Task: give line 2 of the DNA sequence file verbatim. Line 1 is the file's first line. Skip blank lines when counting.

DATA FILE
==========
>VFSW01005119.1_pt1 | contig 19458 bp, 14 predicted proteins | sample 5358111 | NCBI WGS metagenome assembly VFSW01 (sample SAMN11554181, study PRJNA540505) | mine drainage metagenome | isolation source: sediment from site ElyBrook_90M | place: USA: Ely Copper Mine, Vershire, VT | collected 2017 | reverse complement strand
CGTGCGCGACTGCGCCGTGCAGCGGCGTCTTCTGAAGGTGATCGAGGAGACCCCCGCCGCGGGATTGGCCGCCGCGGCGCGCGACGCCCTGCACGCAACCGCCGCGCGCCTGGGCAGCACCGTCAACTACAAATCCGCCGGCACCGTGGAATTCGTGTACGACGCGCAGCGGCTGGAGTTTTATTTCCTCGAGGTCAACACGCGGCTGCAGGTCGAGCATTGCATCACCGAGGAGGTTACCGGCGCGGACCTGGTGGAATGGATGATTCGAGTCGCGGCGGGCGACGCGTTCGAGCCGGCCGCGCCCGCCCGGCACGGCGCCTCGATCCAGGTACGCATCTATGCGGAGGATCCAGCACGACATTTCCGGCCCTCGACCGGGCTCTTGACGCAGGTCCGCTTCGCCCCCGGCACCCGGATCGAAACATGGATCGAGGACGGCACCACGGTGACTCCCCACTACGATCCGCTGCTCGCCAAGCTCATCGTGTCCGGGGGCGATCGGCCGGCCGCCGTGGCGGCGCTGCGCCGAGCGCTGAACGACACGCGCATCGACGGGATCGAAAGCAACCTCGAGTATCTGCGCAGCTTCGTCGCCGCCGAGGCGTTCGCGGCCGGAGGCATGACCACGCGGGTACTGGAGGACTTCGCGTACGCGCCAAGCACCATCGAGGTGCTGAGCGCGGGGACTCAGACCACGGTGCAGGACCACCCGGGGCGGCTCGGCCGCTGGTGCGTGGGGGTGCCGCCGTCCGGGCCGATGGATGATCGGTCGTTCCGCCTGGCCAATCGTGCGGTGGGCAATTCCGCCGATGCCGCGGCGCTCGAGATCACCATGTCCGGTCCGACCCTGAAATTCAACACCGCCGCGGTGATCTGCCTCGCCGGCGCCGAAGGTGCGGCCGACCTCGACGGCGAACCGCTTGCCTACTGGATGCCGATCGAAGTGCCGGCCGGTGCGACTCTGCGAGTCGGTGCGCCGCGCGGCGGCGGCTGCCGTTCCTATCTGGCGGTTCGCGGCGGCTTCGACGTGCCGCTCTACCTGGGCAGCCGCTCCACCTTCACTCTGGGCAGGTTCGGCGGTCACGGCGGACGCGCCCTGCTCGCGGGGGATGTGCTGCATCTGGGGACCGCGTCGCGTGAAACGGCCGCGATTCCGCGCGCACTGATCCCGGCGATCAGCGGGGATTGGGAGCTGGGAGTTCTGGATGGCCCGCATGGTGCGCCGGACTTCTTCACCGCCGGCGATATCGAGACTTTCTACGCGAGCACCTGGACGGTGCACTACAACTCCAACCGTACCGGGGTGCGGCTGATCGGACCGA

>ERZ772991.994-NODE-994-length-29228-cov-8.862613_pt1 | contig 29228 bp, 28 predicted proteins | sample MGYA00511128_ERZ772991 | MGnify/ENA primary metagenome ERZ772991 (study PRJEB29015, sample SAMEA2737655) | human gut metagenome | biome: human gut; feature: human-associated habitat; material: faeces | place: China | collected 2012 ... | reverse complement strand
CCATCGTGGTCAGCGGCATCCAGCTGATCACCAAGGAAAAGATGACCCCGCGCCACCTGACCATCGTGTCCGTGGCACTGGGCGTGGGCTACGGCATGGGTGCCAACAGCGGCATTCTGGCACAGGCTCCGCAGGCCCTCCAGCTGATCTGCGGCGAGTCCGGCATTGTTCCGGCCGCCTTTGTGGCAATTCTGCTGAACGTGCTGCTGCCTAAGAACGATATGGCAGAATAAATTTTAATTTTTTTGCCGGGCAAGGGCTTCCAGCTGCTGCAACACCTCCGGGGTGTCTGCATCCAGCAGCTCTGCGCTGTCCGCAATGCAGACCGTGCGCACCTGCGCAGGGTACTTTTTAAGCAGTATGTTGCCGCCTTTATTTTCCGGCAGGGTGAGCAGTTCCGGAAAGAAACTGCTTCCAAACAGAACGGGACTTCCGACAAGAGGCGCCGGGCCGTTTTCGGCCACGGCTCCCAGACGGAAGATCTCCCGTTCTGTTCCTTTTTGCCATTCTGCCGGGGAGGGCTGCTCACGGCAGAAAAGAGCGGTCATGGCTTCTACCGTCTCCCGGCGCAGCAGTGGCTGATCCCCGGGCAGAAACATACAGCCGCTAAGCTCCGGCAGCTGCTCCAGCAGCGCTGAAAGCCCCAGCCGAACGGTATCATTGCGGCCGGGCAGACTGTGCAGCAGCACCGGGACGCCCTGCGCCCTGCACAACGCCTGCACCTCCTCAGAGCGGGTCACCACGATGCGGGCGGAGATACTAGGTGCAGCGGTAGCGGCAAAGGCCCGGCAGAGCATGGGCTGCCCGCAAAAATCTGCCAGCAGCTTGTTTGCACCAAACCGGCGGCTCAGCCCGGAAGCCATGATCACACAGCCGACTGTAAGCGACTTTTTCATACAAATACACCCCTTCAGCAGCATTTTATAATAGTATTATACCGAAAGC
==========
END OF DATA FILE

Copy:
CGTGCGCGACTGCGCCGTGCAGCGGCGTCTTCTGAAGGTGATCGAGGAGACCCCCGCCGCGGGATTGGCCGCCGCGGCGCGCGACGCCCTGCACGCAACCGCCGCGCGCCTGGGCAGCACCGTCAACTACAAATCCGCCGGCACCGTGGAATTCGTGTACGACGCGCAGCGGCTGGAGTTTTATTTCCTCGAGGTCAACACGCGGCTGCAGGTCGAGCATTGCATCACCGAGGAGGTTACCGGCGCGGACCTGGTGGAATGGATGATTCGAGTCGCGGCGGGCGACGCGTTCGAGCCGGCCGCGCCCGCCCGGCACGGCGCCTCGATCCAGGTACGCATCTATGCGGAGGATCCAGCACGACATTTCCGGCCCTCGACCGGGCTCTTGACGCAGGTCCGCTTCGCCCCCGGCACCCGGATCGAAACATGGATCGAGGACGGCACCACGGTGACTCCCCACTACGATCCGCTGCTCGCCAAGCTCATCGTGTCCGGGGGCGATCGGCCGGCCGCCGTGGCGGCGCTGCGCCGAGCGCTGAACGACACGCGCATCGACGGGATCGAAAGCAACCTCGAGTATCTGCGCAGCTTCGTCGCCGCCGAGGCGTTCGCGGCCGGAGGCATGACCACGCGGGTACTGGAGGACTTCGCGTACGCGCCAAGCACCATCGAGGTGCTGAGCGCGGGGACTCAGACCACGGTGCAGGACCACCCGGGGCGGCTCGGCCGCTGGTGCGTGGGGGTGCCGCCGTCCGGGCCGATGGATGATCGGTCGTTCCGCCTGGCCAATCGTGCGGTGGGCAATTCCGCCGATGCCGCGGCGCTCGAGATCACCATGTCCGGTCCGACCCTGAAATTCAACACCGCCGCGGTGATCTGCCTCGCCGGCGCCGAAGGTGCGGCCGACCTCGACGGCGAACCGCTTGCCTACTGGATGCCGATCGAAGTGCCGGCCGGTGCGACTCTGCGAGTCGGTGCGCCGCGCGGCGGCGGCTGCCGTTCCTATCTGGCGGTTCGCGGCGGCTTCGACGTGCCGCTCTACCTGGGCAGCCGCTCCACCTTCACTCTGGGCAGGTTCGGCGGTCACGGCGGACGCGCCCTGCTCGCGGGGGATGTGCTGCATCTGGGGACCGCGTCGCGTGAAACGGCCGCGATTCCGCGCGCACTGATCCCGGCGATCAGCGGGGATTGGGAGCTGGGAGTTCTGGATGGCCCGCATGGTGCGCCGGACTTCTTCACCGCCGGCGATATCGAGACTTTCTACGCGAGCACCTGGACGGTGCACTACAACTCCAACCGTACCGGGGTGCGGCTGATCGGACCGA